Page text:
Three hurt, suspect dead in explosive attack at China police station

BEIJING (AFP) - Three people were injured and the suspect killed in an arson and homemade explosive attack on a police station in northeastern China on Thursday (March 28), local authorities said.

The attacker set fire to the Shenyang Public Security Bureau's traffic police department at about 1.50pm before setting off an explosive device made with “black gunpowder”, the bureau said in a statement.

“The suspect died on the spot,” the bureau said, without specifying how he died.

One civilian and two police officers suffered minor injuries in the attack, which is under investigation, said the bureau. 

Images posted on the social media account of state broadcaster CCTV showed smoke billowing from the lobby of the traffic police station. 

Another picture showed a blackened lobby with burn marks on the building exterior, while second storey windows and the windshields of cars parked outside were damaged in the blast.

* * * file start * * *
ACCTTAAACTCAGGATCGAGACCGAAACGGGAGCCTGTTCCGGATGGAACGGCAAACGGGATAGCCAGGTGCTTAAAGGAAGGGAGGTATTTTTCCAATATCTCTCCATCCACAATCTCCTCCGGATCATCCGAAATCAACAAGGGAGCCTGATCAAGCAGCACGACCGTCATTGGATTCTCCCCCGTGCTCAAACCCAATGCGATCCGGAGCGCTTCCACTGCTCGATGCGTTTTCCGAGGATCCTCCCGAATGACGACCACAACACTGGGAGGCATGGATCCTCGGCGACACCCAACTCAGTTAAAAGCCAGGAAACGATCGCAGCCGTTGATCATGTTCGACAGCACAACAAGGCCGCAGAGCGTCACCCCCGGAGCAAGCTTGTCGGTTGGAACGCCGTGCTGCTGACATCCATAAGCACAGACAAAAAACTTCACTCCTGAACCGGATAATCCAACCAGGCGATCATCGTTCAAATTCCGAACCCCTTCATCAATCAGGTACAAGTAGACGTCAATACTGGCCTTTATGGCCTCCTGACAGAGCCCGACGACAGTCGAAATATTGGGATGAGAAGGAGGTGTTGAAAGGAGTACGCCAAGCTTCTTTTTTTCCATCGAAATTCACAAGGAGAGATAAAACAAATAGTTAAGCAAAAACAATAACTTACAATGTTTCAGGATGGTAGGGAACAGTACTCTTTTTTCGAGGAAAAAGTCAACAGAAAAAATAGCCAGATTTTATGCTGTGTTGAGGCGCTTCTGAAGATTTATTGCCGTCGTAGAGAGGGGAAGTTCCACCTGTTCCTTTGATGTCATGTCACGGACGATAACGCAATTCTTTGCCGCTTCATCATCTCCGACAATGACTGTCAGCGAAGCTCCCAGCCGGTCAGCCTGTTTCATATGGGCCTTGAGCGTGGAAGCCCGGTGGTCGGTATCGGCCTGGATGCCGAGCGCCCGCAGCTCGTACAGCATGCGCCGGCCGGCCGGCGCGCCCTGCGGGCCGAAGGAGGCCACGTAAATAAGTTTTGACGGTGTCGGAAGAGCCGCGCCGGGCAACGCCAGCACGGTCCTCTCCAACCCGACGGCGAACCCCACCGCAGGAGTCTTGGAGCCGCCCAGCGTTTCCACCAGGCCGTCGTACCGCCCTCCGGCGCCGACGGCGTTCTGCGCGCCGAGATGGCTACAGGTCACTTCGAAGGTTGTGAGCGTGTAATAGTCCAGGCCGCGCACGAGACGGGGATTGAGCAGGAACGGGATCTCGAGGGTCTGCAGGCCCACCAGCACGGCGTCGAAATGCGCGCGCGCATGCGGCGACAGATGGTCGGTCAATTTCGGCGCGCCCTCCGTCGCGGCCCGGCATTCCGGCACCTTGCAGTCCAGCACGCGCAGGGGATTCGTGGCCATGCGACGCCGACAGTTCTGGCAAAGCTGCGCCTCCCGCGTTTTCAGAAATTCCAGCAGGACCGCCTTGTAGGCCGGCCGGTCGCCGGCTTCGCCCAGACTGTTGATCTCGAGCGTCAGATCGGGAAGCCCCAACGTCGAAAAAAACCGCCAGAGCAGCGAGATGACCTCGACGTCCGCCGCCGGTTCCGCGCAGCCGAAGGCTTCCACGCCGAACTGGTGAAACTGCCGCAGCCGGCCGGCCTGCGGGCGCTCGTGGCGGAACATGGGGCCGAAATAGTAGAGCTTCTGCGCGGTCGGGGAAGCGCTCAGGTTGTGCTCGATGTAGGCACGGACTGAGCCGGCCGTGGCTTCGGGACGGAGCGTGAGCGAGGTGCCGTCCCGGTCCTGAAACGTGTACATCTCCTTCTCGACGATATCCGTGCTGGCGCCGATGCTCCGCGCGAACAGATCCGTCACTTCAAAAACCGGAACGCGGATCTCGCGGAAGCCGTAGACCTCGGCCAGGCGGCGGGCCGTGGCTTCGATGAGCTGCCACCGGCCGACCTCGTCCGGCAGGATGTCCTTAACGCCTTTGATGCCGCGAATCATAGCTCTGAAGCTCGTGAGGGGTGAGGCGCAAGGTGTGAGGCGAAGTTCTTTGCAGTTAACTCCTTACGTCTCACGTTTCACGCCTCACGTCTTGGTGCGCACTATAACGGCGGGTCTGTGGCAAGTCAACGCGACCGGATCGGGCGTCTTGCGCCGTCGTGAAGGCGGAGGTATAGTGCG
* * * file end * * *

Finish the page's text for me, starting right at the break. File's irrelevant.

A policewoman also appeared to have hurt her arm in the incident, an eyewitness told the state-run Beijing Youth Daily.  

The incident came two months after twin blasts in the neighbouring city of Changchun rocked a high-rise building, killing one and injuring another. 

Bomb explosions have occurred elsewhere in China in recent years. 

Last July, a 26-year-old man set off a small explosive outside the United States embassy in Beijing, injuring his hand and sending smoke into the air. Police said he was from the northern region of Inner Mongolia but did not reveal any motive.

In June 2017, a blast outside a kindergarten in the eastern Jiangsu province killed eight and injured dozens. The explosion was blamed on a 22-year-old introvert with health problems who died in the blast. 

Ethnic Uighurs from the restive far west region of Xinjiang have been tied to mass stabbings and bombings that left dozens dead in recent years across the country.

 
 
 

Civil unrest and clashes with the government killed hundreds more.  The unrest prompted authorities to launch a sweeping campaign against terrorism and separatism that included the construction of what rights groups denounce as internment camps holding as many as one million Uighurs and other mostly Muslim minorities.

The Chinese government describes the camps as vocational education centres aimed at combatting extremist thoughts and providing jobs, adding that no attacks have been committed in the region in the last two and a half years thanks to the strategy. 

At least 150 Tibetans have also set themselves on fire since 2009 in protest against Beijing’s presence in Tibet, most of whom later died.